Lipstick Under My Burkha: Red Herrings For Women Liberty

| July 22, 2017 | 0 Comments

Of late,if ever there was much ado about nothing it is LUMB(Lipstick Under My Burkha),that got embroiled in controversy with CBFC aka censor board.

Inspite of getting free publicity due to controversy,LUMB is limp and you can lump it together with movies like Parched and many more that tried to show women’s liberation through their repressed sexuality.

Two unrelated thoughts:
Feminists,and gender equality activists protesting as to why champagne bottle does not go mom instead of pop!

Six schoolgirls from a town Herat in civil war ravaged Afghanistan win a silver medal in robotics.

And here we have women who are confined to their emancipation and empowerment by asserting and flaunting their sexuality and living out their sexual fantasies.

I thought that it’s only men whose world revolved around boobs and balls.

LUMB makes you think that under the veneer,shorn of all trappings of feudalism,patriarchy,domination, women’s world is no different.

And being liberal,reclaiming one’s freedom simply means just acceptance of externals.If it’s not a world of stitching clothes, waxing and doing bridal make ups, being a matriarch ,or even an aspiring sales girl, all dreams when reduced to bare minimum still revolve around men.

Either it’s to fantasize about them and their physicality, or craving for love from a horny husband,having a passionate affair though betrothed to some one else against parents choice,or desperate craving for simple acceptance by a peer group,it essentially has hang-over of men,written all over.

If confined walls of Bhopal,with regressive mindsets,claustrophobic atmosphere of its bylanes, by way of freedom to women,has to offer only release of pent-up carnal desires, then I am sorry to say, much is yet to be understood,unlearnt and abosrbed by way of gender equality and emancipation of women.

It’s an eye opener that in a city like Bhopal there are professional nude models for the budding artistes to paint and draw. Such portrayal is flimsy,fake and just for affect.

If a girls idea of being her own self and discovering her identity is just dancing in discos,downing tequila shots,smoking, then writer-director Alankrita Srivastva has a very narrow perception of the unfolding world.

Amongst the four parallel stories there is not a single one that holds and inspires you.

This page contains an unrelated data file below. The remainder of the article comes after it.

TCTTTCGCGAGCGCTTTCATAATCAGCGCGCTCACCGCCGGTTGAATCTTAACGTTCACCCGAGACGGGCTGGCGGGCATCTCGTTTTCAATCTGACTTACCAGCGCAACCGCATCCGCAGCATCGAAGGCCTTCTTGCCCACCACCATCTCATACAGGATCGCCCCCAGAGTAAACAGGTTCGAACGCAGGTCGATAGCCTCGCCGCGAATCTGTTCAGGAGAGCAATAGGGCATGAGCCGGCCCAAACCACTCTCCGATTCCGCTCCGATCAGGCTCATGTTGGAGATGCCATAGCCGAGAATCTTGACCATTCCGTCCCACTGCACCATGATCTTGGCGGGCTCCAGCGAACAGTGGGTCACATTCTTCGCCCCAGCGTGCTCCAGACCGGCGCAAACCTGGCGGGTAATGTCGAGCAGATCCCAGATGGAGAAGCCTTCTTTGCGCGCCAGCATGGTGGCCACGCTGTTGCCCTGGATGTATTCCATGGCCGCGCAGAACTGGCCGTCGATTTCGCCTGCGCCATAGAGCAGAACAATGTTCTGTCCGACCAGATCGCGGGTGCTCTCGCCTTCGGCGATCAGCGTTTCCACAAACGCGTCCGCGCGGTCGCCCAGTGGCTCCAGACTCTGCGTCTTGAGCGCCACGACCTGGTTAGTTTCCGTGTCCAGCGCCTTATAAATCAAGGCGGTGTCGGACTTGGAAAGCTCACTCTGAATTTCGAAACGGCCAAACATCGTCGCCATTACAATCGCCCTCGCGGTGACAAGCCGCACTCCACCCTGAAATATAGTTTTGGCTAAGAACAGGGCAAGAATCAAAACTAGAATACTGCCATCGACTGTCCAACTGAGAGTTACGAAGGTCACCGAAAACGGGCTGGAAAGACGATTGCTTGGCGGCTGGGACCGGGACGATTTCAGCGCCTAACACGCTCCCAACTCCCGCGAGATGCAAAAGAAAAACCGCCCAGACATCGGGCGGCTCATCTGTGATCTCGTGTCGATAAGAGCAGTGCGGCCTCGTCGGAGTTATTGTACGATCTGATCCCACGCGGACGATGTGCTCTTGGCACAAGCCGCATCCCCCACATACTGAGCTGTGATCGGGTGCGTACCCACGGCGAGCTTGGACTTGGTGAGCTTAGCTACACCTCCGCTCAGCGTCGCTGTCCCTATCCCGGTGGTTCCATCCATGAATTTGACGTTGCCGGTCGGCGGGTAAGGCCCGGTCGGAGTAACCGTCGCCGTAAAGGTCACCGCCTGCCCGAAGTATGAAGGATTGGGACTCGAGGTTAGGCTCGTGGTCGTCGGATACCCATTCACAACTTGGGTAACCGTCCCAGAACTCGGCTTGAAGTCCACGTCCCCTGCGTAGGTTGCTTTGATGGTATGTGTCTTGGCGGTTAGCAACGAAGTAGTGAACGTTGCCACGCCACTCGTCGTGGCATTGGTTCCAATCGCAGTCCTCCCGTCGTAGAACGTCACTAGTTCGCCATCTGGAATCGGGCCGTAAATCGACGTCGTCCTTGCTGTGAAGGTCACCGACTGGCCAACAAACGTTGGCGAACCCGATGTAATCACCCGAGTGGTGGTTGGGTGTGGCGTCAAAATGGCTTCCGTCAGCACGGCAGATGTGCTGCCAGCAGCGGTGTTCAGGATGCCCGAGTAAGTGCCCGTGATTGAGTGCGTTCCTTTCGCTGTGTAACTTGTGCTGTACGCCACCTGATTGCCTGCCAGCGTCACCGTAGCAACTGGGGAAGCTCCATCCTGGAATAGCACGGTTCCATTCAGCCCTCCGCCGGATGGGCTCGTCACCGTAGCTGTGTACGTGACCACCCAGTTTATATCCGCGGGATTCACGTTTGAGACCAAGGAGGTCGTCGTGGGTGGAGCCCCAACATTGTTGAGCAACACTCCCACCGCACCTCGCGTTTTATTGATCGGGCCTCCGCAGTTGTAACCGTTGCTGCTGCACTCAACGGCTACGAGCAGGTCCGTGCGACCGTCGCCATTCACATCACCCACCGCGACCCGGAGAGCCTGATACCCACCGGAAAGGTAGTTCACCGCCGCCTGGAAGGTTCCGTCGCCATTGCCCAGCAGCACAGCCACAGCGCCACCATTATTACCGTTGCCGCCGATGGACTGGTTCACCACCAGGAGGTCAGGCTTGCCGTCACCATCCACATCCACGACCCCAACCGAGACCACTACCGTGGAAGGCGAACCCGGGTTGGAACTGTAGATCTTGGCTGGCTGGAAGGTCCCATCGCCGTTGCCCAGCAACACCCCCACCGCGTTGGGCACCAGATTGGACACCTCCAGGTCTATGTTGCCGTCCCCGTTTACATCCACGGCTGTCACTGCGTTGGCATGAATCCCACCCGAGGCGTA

Usha aka Ratna pathak in her mid fifties is single,smart to handle her worldly affairs and responsibilities but addicted to erotica.

Shireen aka Konkana Sen Sharma in her thirties is a smart saleswoman who can sell refrigerator to Eskimos,but can’t say NO to her husband Shashank Singh’s insatiable libido,hence caught in a cycle of multiple pregnancies and abortions.

Leela aka Aahana Kumra in her twenties is a beautician who is having an affair with her associate Vikrant Massey,though she is engaged to be married somewhere else by her mother who herself works as a professional nude model for painters.

Then there is teenager Rihana aka Plabita Borthakur who wants to break free from her burkha clad existence and aspires to be a singer a la Miley Cyrus.Her mode of getting out of shackles of her rigid parenting is to shoplift,smoke,drink,pretend she is not a virgin,rip her jeans to express her right to freedom and live life on her own terms.

If girls’ and women’s dreams are confined to this in an era where girls are climbing Mount Everest,becoming fighter pilots,hitting sixes, without indulging in all that is supposed to express freedom (as shown in this movie), then I have my doubts about their redemption.

LUMB is a bhel puri of movie that has gone limp bcz of too much of chutney, lemon and lasciviousness.

Alankrita Srivastva has shown flashes of flair but her labour of lust and issues of sexuality falters due to highly skewed screenplay, shallow characterisations,saved only by performances by the ensemble cast, notably Konkana Sen Sharma and Plabita Borthakur.

Love is a four letter word.So is lust. In name of love, LUMB offers a side show of lust at its crudest with no aesthetic nuances.It gives you a feeling certain things are better left under wraps (may be under Burkha) if not presented with authenticity,sensitivity,finnesse and sense of closure.


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Category: Reviews

About the Author ()

Dhieraj Mohan is Hindi cinema’s keen observer. With earnest interest in its dynamics and constantly changing milieu he revels in dwelling on the discrepancies, idiosyncrasies,contradictions,masala and the formula that defines Bollywood.He is a poet and a screenwriter too,who simply adores Hindi cinema’s chameleon like traits.

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